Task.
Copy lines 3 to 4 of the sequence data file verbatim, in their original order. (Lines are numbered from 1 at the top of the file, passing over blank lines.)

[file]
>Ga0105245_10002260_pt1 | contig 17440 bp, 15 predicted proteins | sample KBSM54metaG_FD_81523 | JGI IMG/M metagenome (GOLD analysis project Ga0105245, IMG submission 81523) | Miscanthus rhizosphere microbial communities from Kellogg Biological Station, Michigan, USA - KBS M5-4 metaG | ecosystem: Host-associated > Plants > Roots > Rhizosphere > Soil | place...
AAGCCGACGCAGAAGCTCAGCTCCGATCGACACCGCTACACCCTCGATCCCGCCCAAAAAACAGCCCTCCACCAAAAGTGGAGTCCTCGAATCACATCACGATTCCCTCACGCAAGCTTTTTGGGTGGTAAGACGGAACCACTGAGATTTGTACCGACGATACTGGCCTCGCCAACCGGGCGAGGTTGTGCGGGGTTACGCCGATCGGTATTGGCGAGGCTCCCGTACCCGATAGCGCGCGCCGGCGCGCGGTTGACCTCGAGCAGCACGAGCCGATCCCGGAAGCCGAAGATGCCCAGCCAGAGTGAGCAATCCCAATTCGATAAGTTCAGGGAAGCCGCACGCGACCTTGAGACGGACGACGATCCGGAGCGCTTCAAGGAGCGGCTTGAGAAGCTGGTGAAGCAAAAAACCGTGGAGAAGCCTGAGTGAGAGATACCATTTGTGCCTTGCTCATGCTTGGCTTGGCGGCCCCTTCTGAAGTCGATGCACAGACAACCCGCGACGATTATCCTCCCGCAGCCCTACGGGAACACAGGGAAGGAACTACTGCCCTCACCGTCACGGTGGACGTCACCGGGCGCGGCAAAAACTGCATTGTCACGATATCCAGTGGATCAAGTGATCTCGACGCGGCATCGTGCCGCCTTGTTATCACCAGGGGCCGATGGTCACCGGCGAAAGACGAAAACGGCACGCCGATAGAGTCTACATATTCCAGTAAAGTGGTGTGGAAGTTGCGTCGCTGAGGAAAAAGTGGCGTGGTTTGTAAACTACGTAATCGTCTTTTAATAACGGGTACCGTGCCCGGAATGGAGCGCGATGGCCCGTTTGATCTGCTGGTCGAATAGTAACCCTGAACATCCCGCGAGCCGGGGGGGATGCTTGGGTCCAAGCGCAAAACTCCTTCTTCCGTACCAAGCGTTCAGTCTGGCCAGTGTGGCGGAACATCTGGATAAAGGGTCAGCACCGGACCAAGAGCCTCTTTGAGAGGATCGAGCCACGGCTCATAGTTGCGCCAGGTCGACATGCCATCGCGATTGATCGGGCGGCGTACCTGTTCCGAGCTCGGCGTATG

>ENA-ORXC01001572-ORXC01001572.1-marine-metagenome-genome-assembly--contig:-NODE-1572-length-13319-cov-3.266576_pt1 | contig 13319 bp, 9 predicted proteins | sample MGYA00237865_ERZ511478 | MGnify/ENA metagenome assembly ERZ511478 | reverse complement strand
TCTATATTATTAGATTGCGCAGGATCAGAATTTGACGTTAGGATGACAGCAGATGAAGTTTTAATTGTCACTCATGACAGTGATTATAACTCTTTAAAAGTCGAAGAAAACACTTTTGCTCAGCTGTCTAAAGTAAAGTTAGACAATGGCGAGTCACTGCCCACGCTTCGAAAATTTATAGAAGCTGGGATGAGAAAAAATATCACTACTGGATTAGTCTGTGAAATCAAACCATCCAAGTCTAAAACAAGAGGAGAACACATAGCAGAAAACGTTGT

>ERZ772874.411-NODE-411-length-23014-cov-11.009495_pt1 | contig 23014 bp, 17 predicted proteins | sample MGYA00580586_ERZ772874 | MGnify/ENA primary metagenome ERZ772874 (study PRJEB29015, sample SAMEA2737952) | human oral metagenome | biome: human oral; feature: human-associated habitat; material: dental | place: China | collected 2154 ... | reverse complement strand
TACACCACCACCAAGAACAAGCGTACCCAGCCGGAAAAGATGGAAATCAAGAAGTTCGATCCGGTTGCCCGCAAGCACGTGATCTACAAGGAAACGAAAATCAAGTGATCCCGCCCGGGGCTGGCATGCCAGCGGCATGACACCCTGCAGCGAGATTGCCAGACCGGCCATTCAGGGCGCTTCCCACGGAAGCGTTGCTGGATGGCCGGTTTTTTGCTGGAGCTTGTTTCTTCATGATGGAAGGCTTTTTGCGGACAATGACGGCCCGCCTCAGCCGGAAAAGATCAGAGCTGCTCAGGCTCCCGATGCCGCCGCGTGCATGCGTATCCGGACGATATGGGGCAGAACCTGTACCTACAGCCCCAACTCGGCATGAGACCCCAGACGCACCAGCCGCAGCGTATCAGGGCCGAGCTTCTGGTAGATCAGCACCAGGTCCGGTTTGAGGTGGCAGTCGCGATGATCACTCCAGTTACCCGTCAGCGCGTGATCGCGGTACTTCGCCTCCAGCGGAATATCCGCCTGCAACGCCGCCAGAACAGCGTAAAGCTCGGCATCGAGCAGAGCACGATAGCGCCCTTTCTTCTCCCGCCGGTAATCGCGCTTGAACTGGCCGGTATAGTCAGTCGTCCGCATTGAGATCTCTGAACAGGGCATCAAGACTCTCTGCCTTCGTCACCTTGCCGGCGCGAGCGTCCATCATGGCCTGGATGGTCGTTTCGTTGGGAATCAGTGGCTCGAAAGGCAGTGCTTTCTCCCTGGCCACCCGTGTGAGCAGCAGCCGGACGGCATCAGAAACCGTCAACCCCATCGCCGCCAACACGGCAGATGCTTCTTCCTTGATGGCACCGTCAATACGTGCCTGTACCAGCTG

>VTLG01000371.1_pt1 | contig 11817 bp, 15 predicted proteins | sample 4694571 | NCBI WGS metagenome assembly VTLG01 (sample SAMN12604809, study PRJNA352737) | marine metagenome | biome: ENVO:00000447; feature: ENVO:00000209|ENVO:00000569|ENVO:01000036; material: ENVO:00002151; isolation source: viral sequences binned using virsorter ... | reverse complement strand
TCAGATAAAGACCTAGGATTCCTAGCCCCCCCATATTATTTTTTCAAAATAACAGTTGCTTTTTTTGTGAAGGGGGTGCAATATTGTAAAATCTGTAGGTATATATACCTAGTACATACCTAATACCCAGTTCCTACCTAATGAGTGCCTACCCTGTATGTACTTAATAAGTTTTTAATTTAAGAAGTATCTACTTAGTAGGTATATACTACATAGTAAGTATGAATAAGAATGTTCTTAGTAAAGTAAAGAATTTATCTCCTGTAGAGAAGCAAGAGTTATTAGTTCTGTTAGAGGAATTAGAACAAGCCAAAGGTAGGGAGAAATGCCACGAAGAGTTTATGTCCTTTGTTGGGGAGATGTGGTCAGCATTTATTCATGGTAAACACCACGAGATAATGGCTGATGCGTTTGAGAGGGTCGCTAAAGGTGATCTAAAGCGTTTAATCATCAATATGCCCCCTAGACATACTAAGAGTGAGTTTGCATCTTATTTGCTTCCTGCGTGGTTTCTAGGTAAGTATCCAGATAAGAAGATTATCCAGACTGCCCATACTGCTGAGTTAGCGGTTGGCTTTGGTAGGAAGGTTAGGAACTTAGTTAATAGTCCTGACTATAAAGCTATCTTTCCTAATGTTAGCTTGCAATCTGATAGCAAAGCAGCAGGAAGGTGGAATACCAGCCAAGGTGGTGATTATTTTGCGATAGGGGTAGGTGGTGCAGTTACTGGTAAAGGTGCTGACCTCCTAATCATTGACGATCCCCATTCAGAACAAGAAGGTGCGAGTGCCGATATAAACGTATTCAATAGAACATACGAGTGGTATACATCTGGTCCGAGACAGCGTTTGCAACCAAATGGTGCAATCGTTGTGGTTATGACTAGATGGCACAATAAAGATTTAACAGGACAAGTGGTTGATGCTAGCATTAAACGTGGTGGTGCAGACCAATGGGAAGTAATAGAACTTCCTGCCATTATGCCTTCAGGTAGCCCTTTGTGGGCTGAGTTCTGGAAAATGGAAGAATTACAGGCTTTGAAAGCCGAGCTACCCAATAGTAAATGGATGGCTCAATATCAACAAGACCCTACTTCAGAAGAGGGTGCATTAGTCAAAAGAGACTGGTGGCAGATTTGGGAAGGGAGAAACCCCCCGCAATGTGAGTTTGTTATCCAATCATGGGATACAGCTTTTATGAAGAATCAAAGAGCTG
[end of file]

>ENA-ORXC01001572-ORXC01001572.1-marine-metagenome-genome-assembly--contig:-NODE-1572-length-13319-cov-3.266576_pt1 | contig 13319 bp, 9 predicted proteins | sample MGYA00237865_ERZ511478 | MGnify/ENA metagenome assembly ERZ511478 | reverse complement strand
TCTATATTATTAGATTGCGCAGGATCAGAATTTGACGTTAGGATGACAGCAGATGAAGTTTTAATTGTCACTCATGACAGTGATTATAACTCTTTAAAAGTCGAAGAAAACACTTTTGCTCAGCTGTCTAAAGTAAAGTTAGACAATGGCGAGTCACTGCCCACGCTTCGAAAATTTATAGAAGCTGGGATGAGAAAAAATATCACTACTGGATTAGTCTGTGAAATCAAACCATCCAAGTCTAAAACAAGAGGAGAACACATAGCAGAAAACGTTGT